At a time when staff shortages and staff turnover are a limiting factor for production, the impact of inefficiencies and disruption is exacerbated. All the more reason to look for ways to improve efficiency!

Digital impressions can offer efficiency compared to traditional impression as they require less time. There are other efficiencies gained with digital impressions, such as improved communication and understanding between patient and dentist when images and digital mock-ups can be seen on the screen and discussed. Together, these efficiencies can also help with case acceptance. In addition, communication and collaboration with the dental laboratory is enhanced with easy transfer of the digital scan – as well transmission at the same time of any relevant digital clinical images and other patient information. This streamlines the process. Overall, the digital workflow makes it easier to discuss a clinical case with the laboratory, and it enhances documentation. 

If chairside same-day crowns are delivered, no provisional is needed – and turnaround time is reduced to the time it takes to manage soft tissue and obtain hemostasis, scan, design, manufacture, finalize and seat the crown.  


1The Dental Co., CFO. Increase Dental Practice Profit by Measuring KPIs and Managing Production. Available at:

2The material provided in this article should be used for informational purposes only and in no way should be relied upon for financial advice.

Dentsply Sirona Single-Unit Crown Workflow Solution


Here at Dentsply Sirona, we want to support you with a single-unit crown workflow solution that will improve efficiency each step of the way. 

Our Final Impression Solution includes soft tissue management using Hemoban 25% Gel Aluminum Chloride Hemostatic Solution which quickly stops bleeding precisely and efficiently, and rinses off easily with no residue. It coats and lubricates retraction cords, making packing and removing cord easier and reducing the risk of secondary bleeding. Dentsply Sirona’s Aquasil® Ultra+ Smart Wetting Impression Material formulated to help you optimize the accuracy of your conventional final impressions. This VPS material offers leading intraoral performance for both hydrophilicity and tear strength, adding an extra layer of confidence in challenging intraoral environments. Alternatively, digital impressions are fast, accurate and improve communication with the patient and the lab with Dentsply Sirona’s intraoral scanner CEREC Primescan®.

Our Provisional Solution includes Dentsply Sirona’s Algin-X Ultra, an alginate alternative that delivers predictable accuracy with dimensional stability. Our Integrity® Multi•Cure Temporary Crown & Bridge Material delivers strength where and when you need it, with on-demand light curing to allow for immediate and precise trimming. It also finishes smoothly to help maintain tissue health. Cementation of the provisional is simplified with Dentsply Sirona’s Integrity® TempGrip® Temporary Crown & Bridge Cement which is moisture tolerant, and provides for sufficient retention of the provisional yet stays in the provisional during removal, making clean-up easy.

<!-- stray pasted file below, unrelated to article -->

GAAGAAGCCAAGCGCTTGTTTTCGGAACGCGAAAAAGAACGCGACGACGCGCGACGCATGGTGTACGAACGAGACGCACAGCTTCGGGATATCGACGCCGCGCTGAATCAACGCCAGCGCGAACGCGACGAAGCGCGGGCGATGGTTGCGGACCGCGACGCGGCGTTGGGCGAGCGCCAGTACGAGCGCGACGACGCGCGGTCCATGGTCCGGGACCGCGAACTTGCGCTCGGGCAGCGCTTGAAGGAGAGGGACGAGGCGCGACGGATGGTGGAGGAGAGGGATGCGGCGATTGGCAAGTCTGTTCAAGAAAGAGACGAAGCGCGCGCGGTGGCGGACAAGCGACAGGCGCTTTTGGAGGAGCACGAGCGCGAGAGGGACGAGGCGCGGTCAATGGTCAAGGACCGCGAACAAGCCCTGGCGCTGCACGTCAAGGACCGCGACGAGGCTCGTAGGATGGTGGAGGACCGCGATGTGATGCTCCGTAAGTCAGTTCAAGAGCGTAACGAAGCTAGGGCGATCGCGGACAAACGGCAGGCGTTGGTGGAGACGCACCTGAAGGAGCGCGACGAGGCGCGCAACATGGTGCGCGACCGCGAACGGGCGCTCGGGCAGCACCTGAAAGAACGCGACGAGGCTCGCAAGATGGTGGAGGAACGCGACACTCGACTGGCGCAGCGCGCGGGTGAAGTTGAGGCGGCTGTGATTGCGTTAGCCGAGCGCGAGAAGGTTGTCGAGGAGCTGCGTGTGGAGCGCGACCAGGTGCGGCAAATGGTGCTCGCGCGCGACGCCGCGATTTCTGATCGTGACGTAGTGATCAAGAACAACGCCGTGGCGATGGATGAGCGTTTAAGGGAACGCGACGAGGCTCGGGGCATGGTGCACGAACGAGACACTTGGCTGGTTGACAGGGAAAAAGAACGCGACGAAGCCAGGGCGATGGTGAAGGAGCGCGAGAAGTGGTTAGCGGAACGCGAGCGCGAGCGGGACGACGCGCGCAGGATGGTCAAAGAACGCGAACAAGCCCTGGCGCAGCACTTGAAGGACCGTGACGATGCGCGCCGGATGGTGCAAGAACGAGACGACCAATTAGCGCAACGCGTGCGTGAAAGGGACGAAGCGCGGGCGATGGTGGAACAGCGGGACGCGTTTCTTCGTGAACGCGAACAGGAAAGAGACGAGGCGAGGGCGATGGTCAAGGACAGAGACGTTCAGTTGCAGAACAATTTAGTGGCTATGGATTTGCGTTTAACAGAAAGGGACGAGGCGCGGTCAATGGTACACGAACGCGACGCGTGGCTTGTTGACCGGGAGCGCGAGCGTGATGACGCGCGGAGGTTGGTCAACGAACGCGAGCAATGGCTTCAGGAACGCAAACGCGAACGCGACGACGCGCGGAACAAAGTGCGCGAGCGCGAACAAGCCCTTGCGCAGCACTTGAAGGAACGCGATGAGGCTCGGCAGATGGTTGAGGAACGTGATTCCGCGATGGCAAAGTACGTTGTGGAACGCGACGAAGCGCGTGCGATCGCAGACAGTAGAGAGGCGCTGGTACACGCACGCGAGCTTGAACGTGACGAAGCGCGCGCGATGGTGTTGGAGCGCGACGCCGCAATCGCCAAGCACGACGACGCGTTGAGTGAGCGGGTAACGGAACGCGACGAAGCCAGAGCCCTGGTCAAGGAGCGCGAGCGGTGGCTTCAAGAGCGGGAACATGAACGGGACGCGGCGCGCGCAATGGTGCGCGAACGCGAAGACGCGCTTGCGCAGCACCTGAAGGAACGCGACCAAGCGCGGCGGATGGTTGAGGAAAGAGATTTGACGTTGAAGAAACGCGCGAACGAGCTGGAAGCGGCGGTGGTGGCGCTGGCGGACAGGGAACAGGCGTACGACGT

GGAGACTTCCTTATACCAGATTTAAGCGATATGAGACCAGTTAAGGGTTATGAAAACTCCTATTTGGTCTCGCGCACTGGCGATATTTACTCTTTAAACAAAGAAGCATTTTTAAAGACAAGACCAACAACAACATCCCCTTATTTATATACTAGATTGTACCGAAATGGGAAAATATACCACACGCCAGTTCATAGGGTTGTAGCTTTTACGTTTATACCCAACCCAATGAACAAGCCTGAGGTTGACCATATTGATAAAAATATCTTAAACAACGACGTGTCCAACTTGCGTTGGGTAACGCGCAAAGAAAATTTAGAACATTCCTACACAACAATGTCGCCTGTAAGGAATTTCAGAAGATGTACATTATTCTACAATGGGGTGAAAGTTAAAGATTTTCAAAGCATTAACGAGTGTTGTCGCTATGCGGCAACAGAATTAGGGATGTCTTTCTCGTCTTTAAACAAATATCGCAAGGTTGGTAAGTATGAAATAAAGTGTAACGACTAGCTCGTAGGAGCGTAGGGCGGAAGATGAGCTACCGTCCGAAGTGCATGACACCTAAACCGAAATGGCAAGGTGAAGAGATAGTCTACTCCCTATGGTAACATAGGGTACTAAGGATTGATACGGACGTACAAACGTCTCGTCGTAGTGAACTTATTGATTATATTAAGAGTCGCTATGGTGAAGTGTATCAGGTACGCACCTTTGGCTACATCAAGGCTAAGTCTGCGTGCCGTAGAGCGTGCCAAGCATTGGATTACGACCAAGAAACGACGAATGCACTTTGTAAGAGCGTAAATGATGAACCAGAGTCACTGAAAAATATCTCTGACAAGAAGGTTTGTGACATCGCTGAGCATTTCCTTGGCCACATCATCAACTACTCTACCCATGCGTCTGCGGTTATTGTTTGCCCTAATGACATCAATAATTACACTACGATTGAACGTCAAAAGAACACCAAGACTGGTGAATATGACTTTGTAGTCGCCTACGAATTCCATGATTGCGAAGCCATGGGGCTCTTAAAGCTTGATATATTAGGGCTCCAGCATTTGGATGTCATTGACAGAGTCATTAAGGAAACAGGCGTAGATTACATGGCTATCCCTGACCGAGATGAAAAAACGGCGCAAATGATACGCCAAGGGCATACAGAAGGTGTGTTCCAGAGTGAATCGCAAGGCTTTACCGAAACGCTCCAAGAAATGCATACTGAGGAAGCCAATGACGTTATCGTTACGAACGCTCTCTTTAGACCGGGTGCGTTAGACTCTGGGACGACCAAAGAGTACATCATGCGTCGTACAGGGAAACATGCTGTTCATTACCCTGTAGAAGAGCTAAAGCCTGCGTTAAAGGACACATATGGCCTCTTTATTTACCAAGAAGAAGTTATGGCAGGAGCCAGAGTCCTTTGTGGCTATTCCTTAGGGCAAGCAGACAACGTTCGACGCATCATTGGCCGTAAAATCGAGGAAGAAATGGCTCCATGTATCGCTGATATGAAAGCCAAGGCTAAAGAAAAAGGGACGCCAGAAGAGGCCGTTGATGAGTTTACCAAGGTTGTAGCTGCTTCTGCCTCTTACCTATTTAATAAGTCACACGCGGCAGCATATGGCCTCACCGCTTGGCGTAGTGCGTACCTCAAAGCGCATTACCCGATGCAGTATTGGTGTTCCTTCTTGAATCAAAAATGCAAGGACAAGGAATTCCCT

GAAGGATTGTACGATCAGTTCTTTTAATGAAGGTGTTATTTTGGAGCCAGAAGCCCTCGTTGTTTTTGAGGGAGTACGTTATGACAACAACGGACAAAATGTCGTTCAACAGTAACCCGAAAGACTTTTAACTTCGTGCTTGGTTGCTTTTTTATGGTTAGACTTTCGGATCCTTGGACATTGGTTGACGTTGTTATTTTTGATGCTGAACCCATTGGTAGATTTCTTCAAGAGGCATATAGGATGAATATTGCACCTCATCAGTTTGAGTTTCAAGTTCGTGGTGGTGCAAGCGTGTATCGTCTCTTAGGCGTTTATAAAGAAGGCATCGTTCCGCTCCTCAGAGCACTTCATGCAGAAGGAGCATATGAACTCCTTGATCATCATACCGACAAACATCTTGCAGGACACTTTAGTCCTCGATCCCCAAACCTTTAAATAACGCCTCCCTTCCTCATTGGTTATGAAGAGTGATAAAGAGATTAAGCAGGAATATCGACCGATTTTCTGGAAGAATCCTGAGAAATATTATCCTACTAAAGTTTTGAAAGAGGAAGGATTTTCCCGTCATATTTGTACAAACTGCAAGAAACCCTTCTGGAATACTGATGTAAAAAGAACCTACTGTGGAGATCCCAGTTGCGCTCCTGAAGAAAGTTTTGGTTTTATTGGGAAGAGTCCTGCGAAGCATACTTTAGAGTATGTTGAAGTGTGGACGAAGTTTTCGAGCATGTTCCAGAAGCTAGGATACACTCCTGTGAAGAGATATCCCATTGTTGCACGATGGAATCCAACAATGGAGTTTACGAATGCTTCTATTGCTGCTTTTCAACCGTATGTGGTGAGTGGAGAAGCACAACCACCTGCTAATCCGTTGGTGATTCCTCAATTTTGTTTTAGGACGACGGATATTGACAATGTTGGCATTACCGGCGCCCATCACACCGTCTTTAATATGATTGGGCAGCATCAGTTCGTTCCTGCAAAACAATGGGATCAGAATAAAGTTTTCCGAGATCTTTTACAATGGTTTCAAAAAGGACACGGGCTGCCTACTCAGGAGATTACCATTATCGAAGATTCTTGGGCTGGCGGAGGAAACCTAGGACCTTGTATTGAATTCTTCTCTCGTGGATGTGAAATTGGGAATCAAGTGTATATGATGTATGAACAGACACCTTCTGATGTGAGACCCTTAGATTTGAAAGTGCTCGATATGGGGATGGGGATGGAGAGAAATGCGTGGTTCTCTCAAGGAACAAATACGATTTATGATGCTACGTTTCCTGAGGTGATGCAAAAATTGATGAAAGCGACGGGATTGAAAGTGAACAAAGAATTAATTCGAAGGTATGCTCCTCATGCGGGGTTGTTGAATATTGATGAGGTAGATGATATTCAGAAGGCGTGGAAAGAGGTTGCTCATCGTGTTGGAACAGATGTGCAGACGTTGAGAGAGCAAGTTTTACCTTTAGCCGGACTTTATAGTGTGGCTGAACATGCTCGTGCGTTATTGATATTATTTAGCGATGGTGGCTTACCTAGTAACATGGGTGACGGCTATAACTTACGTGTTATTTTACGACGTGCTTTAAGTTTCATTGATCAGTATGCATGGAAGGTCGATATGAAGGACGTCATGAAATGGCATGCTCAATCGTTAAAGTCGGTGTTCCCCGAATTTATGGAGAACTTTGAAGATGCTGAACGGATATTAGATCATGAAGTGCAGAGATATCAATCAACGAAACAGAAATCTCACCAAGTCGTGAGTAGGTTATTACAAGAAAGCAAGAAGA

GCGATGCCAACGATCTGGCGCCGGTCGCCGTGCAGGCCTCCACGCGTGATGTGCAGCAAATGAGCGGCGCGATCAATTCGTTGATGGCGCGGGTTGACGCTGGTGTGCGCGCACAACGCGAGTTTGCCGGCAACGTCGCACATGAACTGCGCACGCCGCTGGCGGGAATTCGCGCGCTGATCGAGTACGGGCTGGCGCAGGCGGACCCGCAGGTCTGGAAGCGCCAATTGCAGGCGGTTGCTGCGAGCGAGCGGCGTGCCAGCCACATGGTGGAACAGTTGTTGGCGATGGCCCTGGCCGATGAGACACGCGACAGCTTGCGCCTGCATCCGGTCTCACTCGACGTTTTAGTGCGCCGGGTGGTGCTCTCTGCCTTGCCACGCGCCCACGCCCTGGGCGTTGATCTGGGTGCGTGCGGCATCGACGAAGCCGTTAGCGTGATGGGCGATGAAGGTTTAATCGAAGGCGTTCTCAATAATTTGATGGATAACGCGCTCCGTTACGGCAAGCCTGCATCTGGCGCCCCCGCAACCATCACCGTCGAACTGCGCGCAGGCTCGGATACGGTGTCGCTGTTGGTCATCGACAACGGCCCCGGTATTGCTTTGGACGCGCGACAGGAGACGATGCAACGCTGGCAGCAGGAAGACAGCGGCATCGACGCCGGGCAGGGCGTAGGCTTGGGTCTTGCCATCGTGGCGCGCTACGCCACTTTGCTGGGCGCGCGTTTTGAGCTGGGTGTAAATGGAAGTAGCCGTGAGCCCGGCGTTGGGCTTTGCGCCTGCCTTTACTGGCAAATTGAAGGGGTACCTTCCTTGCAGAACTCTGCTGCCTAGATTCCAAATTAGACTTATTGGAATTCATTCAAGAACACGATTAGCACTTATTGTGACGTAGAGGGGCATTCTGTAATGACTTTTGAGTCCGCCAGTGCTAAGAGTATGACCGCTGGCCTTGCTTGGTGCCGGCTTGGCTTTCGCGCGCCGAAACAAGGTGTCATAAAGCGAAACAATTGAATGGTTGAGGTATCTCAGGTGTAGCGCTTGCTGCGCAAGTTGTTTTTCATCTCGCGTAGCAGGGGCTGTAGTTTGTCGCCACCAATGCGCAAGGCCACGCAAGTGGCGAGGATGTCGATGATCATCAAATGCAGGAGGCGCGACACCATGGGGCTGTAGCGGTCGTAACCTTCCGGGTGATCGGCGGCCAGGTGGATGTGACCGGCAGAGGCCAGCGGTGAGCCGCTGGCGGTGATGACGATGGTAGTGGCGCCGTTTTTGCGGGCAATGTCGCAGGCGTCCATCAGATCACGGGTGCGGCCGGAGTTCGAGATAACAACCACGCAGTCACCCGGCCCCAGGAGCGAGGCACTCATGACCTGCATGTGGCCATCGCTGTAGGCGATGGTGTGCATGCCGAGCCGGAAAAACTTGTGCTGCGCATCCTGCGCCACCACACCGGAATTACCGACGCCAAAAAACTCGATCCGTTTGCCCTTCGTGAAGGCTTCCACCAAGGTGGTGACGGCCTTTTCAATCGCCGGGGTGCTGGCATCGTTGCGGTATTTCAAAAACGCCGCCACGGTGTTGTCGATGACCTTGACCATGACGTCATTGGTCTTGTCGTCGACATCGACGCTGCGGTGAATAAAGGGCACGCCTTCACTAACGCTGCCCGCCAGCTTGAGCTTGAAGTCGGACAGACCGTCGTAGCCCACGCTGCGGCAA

Our CAD/CAM Restorative solution includes CEREC MTL® Zirconia, a multi-transitional layer zirconia that offers high strength (>850 MPa) and excellent esthetics. CEREC Tessera is also available, an advanced lithium disilicate that also offers excellent strength and esthetics for CAD/CAM restorations, whether in the laboratory or chairside. The Chairside Solution with CEREC Primemill® and CEREC SpeedFire® is designed for speed, accuracy and convenience, enabling the practice team to create and fit a restoration in just one patient visit.

Lastly, Dentsply Sirona’s Crown Cementation Solution offers efficient, and reliable cementation with easy clean-up. Calibra® Ceram is an adhesive resin cement formulated for maximum strength, making it ideal for glass ceramics like CEREC Tessera blocks. Simplified, reliable cementation is designed in, and when used with Dentsply Sirona’s Prime&Bond elect® adhesive, no primer is needed, and excellent strength is obtained. Dentsply Sirona’s Calibra® Bio cement is ideal for zirconia like CEREC MTLZirconia blocks. This cement combines esthetic shading with a self-etching adhesive. It is the simple choice for successful results and no need for additional etchant or adhesive.


Here at Dentsply Sirona, we are here to support you with our entire online dental academy complete with webinars, how-to videos, and real-world examples on how to create streamlined solutions with efficient procedures and even greater patient satisfaction. Contact us now and let’s get started!

Related Articles


  1. Internal data on file. For more information, contact
  2. 2015 The Key Group Omnibus Dental Survey, Quarter 3. For more information, contact For more information, contact
  3. Morphology and Bacterial Colonisation of Tooth/Ceramic Restoration Interface and Different Excess Removal Techniques. J Dent 2012;40:742-749.
  4. Mitchell CA, Pintado MR, Geary L, Douglas WH, Retention of adhesive cement on the tooth surface after crown cementation. J Prosthet Dent 1999;81:668-667.
  5. Rau CT, Olafsson VG, Delgado AJ, Ritter AV, Donovan T. The quality of fixed prosthodontic impressions. An assessment of crown and bridge impressions received at commercial laboratories. JADA 2017. Doi: